Transcript: Sens. Chris Dodd and Lindsey Graham

REICH: I'm sorry. The Republican plan, and it is the AMA plan, the Chamber of Commerce plan, it's the same plan they've used since 1944. Franklin D. Roosevelt came up with the first idea for national insurance. They said, no, it's socialized medicine. You're going to take over government. You're going to interfere with the patient/doctor relationship and you are also going to bust the bank. This is the same... (CROSSTALK)

STEPHANOPOULOS: It is the same argument. But here's the I guess the problem...

REICH: It's not true.

STEPHANOPOULOS: ... because you write about this. I know a lot of Democrats are banking on this, but I'm just not sure it's possible. They say they look at this and say, wait a sec, you know, we don't really need the Republicans. We can alter these budget rules and put it through on this so-called reconciliation measure that would allow you to get -- with the majority vote. The more you look at that, the less viable that plan actually is, both for political reasons, because it's not going to have political durability, but also a lot of the experts say you put the plan through that process, and it's going to be full of holes.

ROBERTS: And at that point -- at that point, the president absolutely...

(CROSSTALK)

ROBERTS: ... owns the deficit. You know, at this moment, Americans are still blaming George Bush for the deficit, at least according to the Wall Street Journal poll. But if the Democrats do this all by themselves, then at that point, the deficit becomes the Democrats'.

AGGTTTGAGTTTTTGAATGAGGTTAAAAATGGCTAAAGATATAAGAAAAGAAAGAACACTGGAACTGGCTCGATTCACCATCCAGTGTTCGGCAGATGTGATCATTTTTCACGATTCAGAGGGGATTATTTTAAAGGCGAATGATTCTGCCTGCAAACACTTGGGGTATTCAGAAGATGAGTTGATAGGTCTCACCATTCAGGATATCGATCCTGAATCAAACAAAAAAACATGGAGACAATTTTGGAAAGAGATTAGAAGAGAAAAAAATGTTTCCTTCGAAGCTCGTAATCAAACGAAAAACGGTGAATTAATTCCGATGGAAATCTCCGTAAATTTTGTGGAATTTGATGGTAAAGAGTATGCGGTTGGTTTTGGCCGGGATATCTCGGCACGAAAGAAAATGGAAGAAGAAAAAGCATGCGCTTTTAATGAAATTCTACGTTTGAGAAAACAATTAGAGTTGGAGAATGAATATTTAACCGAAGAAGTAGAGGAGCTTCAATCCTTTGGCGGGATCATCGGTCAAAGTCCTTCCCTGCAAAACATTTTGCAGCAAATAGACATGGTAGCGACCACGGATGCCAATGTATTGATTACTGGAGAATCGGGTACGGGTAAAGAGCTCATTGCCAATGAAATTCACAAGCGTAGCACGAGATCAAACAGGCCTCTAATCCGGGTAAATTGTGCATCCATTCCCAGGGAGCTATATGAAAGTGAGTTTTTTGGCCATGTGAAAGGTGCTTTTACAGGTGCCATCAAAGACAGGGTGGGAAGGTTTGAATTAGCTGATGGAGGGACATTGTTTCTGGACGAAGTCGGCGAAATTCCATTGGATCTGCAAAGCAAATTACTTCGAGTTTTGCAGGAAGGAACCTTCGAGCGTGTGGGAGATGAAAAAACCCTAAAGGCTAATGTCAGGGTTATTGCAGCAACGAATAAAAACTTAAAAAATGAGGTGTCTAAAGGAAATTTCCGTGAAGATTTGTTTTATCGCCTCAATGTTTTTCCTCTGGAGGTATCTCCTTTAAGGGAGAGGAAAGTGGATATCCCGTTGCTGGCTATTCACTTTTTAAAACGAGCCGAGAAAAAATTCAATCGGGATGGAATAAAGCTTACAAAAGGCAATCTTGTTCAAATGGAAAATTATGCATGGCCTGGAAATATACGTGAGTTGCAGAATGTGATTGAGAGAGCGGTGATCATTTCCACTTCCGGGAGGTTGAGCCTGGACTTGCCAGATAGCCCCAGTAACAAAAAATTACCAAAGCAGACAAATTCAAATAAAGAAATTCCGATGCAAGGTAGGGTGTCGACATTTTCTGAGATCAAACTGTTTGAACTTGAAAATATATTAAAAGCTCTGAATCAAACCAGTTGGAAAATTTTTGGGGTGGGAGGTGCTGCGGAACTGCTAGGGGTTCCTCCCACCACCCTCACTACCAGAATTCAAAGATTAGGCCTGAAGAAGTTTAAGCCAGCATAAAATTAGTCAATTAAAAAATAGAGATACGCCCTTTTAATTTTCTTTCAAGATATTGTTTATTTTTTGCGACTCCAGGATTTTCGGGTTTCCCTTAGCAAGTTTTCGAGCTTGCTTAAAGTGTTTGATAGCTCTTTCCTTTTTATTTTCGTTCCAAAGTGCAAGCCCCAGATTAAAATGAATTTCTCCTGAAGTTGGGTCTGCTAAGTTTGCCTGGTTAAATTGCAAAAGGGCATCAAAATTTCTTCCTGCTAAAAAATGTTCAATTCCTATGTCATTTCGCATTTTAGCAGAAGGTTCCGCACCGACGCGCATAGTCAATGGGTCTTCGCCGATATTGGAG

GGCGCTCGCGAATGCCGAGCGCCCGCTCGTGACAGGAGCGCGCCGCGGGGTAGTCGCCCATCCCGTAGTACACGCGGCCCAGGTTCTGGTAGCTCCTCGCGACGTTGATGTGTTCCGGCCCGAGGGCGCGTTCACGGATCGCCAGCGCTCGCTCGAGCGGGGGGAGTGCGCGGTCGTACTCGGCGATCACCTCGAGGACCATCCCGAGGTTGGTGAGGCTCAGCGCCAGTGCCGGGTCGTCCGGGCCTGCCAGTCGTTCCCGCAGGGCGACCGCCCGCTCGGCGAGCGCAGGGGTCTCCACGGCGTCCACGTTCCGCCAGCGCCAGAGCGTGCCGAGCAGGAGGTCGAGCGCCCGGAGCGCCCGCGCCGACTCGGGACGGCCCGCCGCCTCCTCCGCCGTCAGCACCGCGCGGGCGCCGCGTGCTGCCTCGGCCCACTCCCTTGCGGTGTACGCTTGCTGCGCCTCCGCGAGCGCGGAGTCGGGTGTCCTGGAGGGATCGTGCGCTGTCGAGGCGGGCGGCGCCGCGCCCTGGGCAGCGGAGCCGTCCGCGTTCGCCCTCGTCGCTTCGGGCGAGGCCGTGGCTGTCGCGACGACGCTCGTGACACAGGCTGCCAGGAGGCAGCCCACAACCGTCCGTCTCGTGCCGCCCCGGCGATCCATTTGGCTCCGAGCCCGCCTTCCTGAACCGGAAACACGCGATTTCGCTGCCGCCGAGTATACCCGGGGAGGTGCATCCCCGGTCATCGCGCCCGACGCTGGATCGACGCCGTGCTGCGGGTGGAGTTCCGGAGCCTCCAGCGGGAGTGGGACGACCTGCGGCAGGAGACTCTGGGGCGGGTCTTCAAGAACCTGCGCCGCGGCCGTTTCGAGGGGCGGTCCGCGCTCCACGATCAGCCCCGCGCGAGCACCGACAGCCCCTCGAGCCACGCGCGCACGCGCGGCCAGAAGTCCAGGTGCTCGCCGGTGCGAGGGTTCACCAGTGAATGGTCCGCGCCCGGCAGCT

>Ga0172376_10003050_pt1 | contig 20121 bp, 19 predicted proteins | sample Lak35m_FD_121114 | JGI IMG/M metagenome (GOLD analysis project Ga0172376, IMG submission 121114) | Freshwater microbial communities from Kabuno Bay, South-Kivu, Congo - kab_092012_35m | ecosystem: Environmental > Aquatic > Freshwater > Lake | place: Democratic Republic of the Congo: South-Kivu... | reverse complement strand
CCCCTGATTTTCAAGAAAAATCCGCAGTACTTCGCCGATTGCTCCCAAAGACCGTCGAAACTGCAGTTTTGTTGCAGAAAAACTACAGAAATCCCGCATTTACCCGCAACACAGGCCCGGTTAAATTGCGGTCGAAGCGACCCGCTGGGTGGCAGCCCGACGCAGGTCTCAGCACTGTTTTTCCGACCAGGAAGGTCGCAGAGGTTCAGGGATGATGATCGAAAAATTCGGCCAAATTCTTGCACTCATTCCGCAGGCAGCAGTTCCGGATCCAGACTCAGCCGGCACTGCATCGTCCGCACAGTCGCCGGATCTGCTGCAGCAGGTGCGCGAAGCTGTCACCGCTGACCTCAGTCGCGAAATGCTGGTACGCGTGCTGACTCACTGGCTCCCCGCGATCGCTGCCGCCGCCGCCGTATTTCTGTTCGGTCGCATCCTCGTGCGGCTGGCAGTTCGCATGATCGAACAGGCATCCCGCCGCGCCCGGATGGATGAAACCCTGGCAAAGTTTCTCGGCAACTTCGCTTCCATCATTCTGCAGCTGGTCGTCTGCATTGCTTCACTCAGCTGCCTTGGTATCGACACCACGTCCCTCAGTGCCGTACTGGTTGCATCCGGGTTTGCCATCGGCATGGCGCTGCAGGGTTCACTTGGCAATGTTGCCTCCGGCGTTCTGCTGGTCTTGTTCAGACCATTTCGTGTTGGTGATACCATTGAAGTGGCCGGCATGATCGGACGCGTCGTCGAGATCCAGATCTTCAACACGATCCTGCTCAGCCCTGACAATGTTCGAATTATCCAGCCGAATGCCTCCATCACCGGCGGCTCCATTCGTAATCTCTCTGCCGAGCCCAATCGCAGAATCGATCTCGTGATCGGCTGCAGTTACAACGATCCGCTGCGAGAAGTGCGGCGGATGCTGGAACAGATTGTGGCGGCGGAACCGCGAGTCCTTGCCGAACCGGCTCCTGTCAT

DONALDSON: If this president loses this health care fight and we emerge with practically nothing, the blood in the water is going to be terrific. The loss of powers and everything else.

(CROSSTALK)

REICH: It's very important to keep the threat of the 51-vote reconciliation measure out there. Whether it's actually used or not is another issue.

But, Cokie, on the deficit, there's so much demagoguery going on right now.

REICH: We are in an economy in which people don't have money to keep the economy going. Consumers aren't. Businesses are not going to invest as long as there aren't customers. Exports markets are drying up because it's a global recession or worse. And so, government has got to run deficits. This is Keynesian 101.

(CROSSTALK)

STEPHANOPOULOS: But let me bring in...

ROBERTS: I'm just saying what the public opinion is on it.

STEPHANOPOULOS: And let me bring that back in, because it's your New York Times poll, again, Bill Keller. We asked a couple of questions -- you asked a couple of questions. Number one, has President Obama made the economy better? Two to one, 32 to 15 percent say, yes, his policies made the economy better.

But then you get to that question Cokie was talking about. Does Obama have a clear plan on the deficit? Two to one, the other way. No clear plan to deal with it...

(CROSSTALK)

KELLER: What both of those answers tell you...

ROBERTS: Even about making the economy better is down from the last New York Times.

STEPHANOPOULOS: From where it was before.

KELLER: What both of those answers tell you is that Obama has come to own the economy. At the point when he can keep saying over and over again, that he inherited all of these problems, although that's true, that's the point -- he has reached the point of diminishing returns there. People now think it's his economy.

(CROSSTALK)

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